Speed limiting software is set to become mandatory for all new cars in the UK from this July. Are motorcycles coming next?
The British Motorcyclists Federation has spoken out about the possibility of all new bikes being fitted with speed-limiting software.
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It comes ahead of the implementation of new rules which see new cars being legally mandated to come fitted with the technology from this month.
Called Intelligent Speed Assistance (ISA), the software is already implemented by some car manufacturers (including Ford, Mercedes and Renault), but will become standard practice from July.
The ISA system works by limiting the speed of the car to the limit on the road the car is on. So, if you’re driving in a 30mph, it will limit you to 30mph. Though the BMF does note that the software can be overridden by the driver.
Speaking about the introduction of ISA, Anna Zee, political and technical services director of the BMF said: “ISA is part of the General Safety Regulation (GSR) passed by the EU in October 2021 and includes a number of items besides ISA, such as Automatic Emergency Braking.”
She added: “Yes, we will see this on cars sold in the UK because there is no law to say they must not be included and the manufacturers will get type approval for Europe and supply the same cars to the UK. Road safety bodies such as the Parliamentary Advisory Council for Transport Safety (PACTS) is keen to see the whole package implemented in UK legislation – the point is that the combination of measures included amplify the benefits of each measure individually. It says that selecting only some of the measures will dilute the safety benefits.”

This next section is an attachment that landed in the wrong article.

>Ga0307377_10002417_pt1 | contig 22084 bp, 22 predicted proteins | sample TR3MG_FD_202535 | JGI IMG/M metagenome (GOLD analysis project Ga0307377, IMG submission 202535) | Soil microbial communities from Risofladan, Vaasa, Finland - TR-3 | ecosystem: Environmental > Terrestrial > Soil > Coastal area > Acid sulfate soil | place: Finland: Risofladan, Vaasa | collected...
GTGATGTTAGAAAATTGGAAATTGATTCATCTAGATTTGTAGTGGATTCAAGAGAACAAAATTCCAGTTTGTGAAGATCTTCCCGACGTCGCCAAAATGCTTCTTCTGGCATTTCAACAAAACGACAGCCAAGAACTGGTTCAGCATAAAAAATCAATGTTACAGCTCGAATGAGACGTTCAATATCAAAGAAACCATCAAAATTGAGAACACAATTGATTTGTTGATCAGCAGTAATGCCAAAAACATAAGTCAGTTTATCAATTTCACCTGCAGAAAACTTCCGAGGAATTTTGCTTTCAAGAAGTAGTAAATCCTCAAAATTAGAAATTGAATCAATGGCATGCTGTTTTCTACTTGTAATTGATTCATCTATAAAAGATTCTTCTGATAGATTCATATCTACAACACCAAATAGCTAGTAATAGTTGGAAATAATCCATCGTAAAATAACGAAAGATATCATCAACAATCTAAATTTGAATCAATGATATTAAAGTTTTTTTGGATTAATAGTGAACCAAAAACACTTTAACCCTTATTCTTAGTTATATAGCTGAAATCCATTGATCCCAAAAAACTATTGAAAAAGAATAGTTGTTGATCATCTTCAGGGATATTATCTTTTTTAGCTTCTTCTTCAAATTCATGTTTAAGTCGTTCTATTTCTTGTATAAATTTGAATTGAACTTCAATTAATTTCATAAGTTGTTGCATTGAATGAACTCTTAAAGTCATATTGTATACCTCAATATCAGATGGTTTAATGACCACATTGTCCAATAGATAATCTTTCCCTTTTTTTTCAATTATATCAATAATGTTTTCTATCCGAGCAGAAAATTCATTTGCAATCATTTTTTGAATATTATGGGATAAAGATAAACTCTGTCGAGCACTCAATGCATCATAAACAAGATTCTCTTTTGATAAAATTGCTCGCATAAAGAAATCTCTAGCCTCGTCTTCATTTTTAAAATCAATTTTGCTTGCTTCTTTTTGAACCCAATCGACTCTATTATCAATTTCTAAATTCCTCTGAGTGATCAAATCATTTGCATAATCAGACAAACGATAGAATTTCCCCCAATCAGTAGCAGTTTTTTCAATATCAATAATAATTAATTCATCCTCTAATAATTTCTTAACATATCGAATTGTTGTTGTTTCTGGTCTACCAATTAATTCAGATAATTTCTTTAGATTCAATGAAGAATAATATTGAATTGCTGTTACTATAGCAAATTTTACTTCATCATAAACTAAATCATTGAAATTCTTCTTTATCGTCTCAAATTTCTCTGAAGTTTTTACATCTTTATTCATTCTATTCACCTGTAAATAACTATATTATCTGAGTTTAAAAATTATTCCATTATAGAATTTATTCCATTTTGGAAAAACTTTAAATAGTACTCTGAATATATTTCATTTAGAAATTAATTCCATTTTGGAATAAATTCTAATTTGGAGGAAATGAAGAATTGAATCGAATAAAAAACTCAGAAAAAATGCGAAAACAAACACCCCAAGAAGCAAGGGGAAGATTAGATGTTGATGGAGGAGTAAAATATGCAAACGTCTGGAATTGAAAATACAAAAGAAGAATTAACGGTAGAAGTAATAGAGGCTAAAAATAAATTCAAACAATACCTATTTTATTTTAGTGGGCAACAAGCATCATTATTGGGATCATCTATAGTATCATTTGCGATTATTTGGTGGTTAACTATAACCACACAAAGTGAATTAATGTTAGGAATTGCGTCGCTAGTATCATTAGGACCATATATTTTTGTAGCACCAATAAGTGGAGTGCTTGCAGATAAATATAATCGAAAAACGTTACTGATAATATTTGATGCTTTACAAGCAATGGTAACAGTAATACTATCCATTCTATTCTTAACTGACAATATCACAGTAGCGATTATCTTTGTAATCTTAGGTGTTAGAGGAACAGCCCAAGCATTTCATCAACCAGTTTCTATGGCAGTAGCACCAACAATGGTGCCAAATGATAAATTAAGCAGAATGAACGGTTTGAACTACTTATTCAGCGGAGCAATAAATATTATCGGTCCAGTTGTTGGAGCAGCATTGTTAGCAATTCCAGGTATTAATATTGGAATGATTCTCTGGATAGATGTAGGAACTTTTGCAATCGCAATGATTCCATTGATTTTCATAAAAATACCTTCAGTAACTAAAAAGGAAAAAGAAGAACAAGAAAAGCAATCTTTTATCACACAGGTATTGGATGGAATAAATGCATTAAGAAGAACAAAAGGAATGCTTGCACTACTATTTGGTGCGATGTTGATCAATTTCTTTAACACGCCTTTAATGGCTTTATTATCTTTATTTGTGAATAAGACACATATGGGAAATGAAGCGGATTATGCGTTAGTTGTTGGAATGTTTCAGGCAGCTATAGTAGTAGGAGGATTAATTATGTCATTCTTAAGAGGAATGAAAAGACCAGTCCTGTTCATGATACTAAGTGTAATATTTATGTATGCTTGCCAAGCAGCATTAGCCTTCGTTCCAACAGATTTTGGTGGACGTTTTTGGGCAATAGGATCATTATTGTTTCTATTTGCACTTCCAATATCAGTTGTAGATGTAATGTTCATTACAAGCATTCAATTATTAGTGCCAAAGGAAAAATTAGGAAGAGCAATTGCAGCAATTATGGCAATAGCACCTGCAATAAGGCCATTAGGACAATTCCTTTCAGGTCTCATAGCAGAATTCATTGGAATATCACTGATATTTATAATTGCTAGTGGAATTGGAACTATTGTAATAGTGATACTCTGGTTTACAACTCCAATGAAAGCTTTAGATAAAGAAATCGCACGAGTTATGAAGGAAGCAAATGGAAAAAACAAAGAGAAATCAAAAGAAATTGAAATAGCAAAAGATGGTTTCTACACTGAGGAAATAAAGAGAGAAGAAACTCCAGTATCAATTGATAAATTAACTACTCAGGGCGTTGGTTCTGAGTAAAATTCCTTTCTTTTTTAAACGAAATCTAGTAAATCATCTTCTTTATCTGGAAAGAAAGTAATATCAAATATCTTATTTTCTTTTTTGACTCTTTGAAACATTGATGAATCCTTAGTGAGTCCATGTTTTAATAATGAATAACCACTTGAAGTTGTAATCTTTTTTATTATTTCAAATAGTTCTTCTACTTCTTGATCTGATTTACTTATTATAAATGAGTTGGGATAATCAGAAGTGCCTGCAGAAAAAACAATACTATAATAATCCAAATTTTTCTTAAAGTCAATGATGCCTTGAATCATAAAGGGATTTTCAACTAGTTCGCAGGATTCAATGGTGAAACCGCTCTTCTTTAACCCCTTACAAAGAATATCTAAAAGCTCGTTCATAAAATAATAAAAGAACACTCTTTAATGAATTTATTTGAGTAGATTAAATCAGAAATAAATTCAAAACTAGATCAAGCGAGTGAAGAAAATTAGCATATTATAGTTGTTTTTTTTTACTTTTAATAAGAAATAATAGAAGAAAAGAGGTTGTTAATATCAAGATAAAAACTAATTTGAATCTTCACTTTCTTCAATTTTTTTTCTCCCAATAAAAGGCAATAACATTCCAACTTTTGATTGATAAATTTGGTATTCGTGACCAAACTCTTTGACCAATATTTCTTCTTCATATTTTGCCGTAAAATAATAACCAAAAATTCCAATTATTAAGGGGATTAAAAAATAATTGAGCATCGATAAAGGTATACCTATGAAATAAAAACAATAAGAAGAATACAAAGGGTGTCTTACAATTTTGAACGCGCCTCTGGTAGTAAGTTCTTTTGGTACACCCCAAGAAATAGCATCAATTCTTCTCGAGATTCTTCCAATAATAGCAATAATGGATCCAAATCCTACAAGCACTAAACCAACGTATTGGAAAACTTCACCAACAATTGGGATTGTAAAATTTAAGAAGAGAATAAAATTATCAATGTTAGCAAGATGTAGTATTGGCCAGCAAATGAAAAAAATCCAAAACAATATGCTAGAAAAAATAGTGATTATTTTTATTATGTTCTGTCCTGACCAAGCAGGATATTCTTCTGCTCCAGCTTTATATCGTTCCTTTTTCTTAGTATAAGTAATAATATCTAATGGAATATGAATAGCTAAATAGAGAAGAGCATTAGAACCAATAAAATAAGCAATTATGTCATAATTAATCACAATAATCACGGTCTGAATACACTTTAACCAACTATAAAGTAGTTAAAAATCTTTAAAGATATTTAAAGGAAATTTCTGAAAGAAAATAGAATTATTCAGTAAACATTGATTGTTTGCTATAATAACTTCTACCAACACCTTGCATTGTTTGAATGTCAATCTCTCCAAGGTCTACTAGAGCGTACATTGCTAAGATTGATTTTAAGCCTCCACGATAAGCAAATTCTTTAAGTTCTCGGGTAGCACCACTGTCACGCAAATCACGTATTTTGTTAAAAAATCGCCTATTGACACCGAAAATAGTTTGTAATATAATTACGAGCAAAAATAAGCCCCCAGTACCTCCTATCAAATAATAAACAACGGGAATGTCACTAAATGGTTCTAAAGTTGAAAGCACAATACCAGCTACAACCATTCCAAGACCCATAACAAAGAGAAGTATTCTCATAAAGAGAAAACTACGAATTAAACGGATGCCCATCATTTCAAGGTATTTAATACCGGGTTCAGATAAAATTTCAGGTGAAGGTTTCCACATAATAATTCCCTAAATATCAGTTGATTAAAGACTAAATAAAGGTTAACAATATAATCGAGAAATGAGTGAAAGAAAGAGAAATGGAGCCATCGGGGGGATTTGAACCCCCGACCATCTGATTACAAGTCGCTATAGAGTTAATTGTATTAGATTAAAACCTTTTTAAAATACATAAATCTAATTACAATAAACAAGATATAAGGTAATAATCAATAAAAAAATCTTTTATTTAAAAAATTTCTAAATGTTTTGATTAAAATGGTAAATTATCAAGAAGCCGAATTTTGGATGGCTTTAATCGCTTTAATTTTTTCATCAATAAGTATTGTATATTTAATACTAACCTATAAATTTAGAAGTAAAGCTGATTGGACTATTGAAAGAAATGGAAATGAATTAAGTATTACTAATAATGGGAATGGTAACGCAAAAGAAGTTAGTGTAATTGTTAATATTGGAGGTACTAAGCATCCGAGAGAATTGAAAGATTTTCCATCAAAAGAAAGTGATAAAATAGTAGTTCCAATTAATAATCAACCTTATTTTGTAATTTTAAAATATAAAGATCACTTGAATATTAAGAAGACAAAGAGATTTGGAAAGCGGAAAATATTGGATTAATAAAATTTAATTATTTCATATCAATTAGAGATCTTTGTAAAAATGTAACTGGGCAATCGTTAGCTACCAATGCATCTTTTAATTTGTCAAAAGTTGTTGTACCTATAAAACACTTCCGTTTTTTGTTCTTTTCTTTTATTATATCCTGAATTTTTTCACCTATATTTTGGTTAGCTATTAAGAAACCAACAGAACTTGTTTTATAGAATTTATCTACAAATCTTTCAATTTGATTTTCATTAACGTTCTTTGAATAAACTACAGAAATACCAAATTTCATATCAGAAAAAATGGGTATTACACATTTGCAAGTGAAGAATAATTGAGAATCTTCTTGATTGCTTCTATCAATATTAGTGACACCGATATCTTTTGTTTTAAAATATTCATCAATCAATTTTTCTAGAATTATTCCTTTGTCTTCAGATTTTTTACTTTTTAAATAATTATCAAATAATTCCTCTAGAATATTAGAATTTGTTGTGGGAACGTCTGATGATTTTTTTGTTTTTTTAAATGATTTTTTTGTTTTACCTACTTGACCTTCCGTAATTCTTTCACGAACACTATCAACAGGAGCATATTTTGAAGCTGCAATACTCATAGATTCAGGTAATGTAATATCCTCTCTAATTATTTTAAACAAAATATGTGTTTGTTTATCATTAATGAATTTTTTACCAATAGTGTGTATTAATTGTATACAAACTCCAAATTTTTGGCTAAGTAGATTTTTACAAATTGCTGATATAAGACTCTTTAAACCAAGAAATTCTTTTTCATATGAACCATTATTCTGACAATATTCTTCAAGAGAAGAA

For now, ISA will not be mandatory for motorcycles. Of course, manufacturers are free to implement ISA on their latest bikes, but there is no legislation (in Europe or the UK) which says motorcycles must be fitted with ISA.
It does seem likely we’ll see it on bikes in the not-too-distant future, though. However, as motorcycling is always a few years behind the car industry with regards to such advances, and considering we’re only just starting to get more bikes with radars and radar-assisted cruise control, it’s probable we’ve still got a few more years left of throttle freedom.
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